– by Nick Doll

Let’s be real,  both 2011’s Thor and its sequel, Thor: The Dark World, are real drags. Both Thor films are overly serious Shakespearean dramas with less laughs than the other films in the Marvel Cinematic Universe. Sure, it was amusing watching Thor (Chris Hemsworth) as a fish out of water in the first film, and Loki (Tom Hiddleson) is always a highlight in any film he appears in, but the only MCU film worse than Thor: The Dark World is The Incredible Hulk. Sure, these two title characters are used to greater effect in both Avengers films, but even then, looking at Avengers: Age of Ultron, Thor has the least screentime of any Avenger, by quite a large margin. It’s almost as if Marvel doesn’t know what to do with Thor and Hulk, outside of their smaller roles in Avengers films. So, what happens when you take the main characters from Marvel Studios’ worst franchises and smash them together?

Throwing Hulk into a Thor movie is the best thing that has yet to happen for both characters, even more memorable than their appearances in The Avengers films.

Thor: Ragnarok is among the most hilarious films in the MCU, without sacrificing plot or continuity for laughs. That being said, I was expecting more of a laugh out loud affair than Thor: Ragnarok delivers, but that’s not necessarily a bad thing, as the humor can often be more understated and dry than say, a Guardians of the Galaxy film where Drax is discussing the size of his turds.

Thor: Ragnarok finds Thor in a very precarious situation, without his mighty hammer Mjolnir and imprisoned on Sakaar, after his first run in with Hela (Cate Blanchett). As Ragnarok, the foretold destruction of Thor’s homeworld of Asgard, threatens to become a reality, Thor must find a way to escape Sakaar, a literal dump planet ruled over by Grandmaster (Jeff Goldblum), who holds gladiatorial contests for his own amusement. Little does Thor know that his first obstacle in finding his way home will be a fight to the death against his old pal and fellow Avenger, The Incredible Hulk (Mark Ruffalo).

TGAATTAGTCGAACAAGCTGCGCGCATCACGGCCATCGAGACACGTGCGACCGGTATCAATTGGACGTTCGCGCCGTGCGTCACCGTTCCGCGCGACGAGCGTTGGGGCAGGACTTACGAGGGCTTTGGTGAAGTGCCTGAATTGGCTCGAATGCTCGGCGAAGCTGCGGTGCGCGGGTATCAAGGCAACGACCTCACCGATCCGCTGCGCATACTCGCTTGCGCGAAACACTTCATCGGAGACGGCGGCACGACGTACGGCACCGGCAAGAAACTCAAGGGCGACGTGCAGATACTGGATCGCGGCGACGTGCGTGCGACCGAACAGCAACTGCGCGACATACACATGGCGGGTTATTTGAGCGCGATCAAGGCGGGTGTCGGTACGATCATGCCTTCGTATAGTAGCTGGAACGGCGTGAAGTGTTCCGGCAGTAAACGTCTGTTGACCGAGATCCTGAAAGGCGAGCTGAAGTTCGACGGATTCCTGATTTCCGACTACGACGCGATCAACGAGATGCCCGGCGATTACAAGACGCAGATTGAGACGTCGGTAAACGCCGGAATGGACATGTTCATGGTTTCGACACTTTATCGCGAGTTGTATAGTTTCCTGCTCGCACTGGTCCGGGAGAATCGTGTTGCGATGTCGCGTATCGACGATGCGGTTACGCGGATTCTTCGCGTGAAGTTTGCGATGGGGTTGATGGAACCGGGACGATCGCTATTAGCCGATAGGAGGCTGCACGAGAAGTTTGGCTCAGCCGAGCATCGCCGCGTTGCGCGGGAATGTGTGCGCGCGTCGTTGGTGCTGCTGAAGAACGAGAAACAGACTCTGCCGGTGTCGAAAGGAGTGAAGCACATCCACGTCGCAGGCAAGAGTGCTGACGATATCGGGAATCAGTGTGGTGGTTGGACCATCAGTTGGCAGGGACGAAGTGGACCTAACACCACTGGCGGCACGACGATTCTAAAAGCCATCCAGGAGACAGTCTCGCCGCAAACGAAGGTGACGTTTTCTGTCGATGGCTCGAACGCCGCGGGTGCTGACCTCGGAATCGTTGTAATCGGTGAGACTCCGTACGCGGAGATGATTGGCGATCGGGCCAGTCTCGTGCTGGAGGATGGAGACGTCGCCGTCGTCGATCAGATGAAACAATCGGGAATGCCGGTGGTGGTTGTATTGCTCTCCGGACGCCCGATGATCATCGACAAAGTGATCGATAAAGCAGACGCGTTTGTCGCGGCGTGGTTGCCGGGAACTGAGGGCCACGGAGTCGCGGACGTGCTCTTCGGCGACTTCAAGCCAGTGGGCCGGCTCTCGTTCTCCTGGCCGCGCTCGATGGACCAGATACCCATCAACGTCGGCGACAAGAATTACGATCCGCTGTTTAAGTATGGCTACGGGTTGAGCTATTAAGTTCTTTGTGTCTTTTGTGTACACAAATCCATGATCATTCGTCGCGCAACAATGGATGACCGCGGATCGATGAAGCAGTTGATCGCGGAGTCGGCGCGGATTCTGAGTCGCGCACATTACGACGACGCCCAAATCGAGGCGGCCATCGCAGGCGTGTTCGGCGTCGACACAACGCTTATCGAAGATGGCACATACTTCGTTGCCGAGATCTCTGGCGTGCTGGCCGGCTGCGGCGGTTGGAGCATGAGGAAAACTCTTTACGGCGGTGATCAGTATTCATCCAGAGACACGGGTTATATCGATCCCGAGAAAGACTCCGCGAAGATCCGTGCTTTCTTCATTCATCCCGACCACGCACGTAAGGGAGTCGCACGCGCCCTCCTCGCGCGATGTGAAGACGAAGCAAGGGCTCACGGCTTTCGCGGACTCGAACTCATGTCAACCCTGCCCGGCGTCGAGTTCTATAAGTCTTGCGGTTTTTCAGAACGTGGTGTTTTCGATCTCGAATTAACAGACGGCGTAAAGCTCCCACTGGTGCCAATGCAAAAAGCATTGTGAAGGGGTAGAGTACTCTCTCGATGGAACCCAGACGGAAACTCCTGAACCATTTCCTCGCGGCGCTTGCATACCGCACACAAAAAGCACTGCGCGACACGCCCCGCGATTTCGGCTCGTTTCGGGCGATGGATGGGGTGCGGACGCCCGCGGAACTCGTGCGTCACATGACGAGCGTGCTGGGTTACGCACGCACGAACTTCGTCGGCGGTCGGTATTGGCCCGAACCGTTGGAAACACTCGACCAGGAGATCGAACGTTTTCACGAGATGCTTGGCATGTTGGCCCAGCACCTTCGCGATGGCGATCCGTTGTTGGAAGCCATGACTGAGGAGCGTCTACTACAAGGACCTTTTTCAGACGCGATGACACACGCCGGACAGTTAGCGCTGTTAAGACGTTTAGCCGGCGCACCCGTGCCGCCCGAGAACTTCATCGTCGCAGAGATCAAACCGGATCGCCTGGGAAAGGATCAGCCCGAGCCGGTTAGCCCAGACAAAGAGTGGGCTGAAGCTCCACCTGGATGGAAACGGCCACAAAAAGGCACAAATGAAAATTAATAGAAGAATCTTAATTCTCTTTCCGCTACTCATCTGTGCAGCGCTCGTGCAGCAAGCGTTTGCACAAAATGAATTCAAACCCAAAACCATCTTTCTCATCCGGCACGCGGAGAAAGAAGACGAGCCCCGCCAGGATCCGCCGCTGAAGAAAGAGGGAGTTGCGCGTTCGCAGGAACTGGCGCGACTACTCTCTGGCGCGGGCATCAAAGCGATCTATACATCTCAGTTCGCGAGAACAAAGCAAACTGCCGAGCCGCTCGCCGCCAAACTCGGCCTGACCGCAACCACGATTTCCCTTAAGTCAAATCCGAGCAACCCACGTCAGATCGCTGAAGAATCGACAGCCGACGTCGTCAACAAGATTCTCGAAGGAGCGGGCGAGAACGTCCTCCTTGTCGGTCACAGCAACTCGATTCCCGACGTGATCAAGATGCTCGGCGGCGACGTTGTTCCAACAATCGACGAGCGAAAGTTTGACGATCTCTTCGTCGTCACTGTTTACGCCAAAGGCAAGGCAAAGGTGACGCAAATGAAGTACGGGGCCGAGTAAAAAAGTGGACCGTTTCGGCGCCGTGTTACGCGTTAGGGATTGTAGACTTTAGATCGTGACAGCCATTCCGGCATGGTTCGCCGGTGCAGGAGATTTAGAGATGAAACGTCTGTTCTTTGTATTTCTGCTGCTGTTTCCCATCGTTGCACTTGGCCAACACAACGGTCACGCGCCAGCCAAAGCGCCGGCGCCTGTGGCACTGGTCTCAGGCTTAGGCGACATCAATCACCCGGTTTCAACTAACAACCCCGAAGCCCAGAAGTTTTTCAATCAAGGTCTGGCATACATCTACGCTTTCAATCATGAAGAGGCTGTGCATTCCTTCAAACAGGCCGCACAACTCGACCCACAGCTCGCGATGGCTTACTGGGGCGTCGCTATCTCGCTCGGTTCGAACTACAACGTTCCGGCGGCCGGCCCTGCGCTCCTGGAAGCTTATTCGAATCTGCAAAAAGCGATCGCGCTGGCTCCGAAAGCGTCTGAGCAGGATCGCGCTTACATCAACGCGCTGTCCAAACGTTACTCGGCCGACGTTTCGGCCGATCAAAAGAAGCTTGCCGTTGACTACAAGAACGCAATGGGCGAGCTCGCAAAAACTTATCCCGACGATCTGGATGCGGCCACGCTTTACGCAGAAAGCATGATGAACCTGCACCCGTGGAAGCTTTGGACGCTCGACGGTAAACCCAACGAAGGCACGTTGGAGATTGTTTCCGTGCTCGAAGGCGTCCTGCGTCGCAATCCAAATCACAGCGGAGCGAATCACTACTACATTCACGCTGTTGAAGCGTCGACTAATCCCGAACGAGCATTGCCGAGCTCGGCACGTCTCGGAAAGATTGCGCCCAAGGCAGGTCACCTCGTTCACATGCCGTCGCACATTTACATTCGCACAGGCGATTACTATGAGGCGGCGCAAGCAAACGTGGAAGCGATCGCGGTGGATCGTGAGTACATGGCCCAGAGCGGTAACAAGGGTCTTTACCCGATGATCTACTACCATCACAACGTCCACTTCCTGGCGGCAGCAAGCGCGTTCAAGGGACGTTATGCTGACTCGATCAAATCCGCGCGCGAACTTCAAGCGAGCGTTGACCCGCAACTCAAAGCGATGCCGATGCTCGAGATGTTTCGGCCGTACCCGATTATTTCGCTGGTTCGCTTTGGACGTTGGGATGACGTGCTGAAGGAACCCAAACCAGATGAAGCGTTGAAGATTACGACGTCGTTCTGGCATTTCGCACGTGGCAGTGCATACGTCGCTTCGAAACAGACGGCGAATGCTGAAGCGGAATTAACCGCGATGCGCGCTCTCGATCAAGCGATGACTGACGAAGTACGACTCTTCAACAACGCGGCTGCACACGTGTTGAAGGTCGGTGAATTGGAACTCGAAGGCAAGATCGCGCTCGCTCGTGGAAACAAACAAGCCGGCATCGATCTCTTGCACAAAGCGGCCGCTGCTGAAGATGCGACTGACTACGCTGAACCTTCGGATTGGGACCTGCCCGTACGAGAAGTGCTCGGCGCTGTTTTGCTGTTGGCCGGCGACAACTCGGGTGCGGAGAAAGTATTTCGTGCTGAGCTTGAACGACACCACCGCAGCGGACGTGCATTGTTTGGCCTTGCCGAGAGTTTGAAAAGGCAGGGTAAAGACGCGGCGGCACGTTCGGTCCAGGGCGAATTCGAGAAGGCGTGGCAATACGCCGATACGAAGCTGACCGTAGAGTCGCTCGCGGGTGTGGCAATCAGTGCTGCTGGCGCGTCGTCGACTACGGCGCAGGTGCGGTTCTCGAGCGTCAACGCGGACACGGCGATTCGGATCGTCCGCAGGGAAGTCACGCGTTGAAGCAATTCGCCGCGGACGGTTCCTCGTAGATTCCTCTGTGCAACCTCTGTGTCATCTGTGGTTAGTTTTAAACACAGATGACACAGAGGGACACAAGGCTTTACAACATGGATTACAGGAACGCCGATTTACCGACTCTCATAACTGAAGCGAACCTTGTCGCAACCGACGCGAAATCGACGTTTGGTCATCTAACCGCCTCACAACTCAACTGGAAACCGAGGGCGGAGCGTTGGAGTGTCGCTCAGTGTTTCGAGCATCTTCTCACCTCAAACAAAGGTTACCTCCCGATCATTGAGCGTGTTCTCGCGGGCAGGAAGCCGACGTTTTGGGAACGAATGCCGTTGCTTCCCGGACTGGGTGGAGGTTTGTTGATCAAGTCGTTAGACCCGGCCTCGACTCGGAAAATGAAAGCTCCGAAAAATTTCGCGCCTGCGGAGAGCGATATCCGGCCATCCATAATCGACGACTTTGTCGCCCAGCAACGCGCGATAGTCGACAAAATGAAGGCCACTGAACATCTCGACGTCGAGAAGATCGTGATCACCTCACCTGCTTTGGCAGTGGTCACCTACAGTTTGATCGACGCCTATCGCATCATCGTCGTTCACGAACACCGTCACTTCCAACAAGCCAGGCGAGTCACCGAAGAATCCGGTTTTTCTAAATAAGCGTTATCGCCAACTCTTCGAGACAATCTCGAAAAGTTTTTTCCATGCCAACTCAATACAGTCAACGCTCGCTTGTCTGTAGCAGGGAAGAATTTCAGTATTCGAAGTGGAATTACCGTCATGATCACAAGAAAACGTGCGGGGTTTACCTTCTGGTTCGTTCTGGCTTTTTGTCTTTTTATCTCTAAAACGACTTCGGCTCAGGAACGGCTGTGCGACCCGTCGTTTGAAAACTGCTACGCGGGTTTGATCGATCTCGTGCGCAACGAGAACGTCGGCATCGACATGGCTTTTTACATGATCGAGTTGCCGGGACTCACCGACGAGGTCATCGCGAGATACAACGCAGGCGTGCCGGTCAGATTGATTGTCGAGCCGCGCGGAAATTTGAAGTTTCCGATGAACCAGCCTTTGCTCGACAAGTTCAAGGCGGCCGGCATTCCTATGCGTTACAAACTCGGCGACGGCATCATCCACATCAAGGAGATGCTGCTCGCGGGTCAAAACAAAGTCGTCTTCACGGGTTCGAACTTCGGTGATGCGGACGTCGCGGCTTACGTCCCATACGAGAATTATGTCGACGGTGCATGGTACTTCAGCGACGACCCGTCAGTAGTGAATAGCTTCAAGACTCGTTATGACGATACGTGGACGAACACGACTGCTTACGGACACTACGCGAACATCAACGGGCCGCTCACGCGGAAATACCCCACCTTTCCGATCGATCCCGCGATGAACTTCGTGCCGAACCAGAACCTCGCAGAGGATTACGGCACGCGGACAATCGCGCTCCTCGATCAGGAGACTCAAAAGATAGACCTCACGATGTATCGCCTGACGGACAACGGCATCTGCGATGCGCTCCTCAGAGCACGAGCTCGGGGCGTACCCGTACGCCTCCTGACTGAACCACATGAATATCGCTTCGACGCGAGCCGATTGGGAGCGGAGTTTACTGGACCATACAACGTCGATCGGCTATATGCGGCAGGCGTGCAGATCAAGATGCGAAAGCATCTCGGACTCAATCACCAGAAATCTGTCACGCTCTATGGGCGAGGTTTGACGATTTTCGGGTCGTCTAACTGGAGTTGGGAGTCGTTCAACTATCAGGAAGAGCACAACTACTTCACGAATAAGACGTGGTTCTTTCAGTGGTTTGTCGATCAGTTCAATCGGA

Thor: Ragnarok is not the best film in the MCU, but it is a huge improvement over the character’s first two films. The old, dramatic formula has been completely thrown out the window, replaced with something more akin to Guardians of the Galaxy in both tone, visuals, and laughs. Chris Hemsworth’s comedic chops are finally put to good use, so even though Thor may not hold the title of strongest Avenger, he has quickly become the funniest Avenger. Taking Thor far away from Earth and Asgard for a majority of the film and leaving him without his hammer is a brilliant move, not unlike taking away Tony Stark’s toys in Iron Man 3, forcing the character to evolve and become more vulnerable, and therefore more relatable than ever before.

Not that the film relies on Thor to bring all the laughs. Jeff Goldblum is perfectly odd, as is his trademark, as Grandmaster, a villain who is more clueless and indulgent than nefarious. Hulk too is at his best in this film, now with the intelligence and vocabulary of a young child, a result of not turning back into Bruce Banner for two years. As always, Tom Hiddleson is fantastic as Loki, though he is unable to steal the show away from Thor, this go around. Even Doctor Strange (Benedict Cumberbatch), who we saw chilling with Thor during the post credits sequence of his solo film and in some of the marketing, is far more amusing than last time we saw him a year ago. Giving Hemsworth his biggest run for his money is director Taika Waititi as Korg, a large, but blunt rock creature with a soft-spoken New Zealand accent and a timid manner.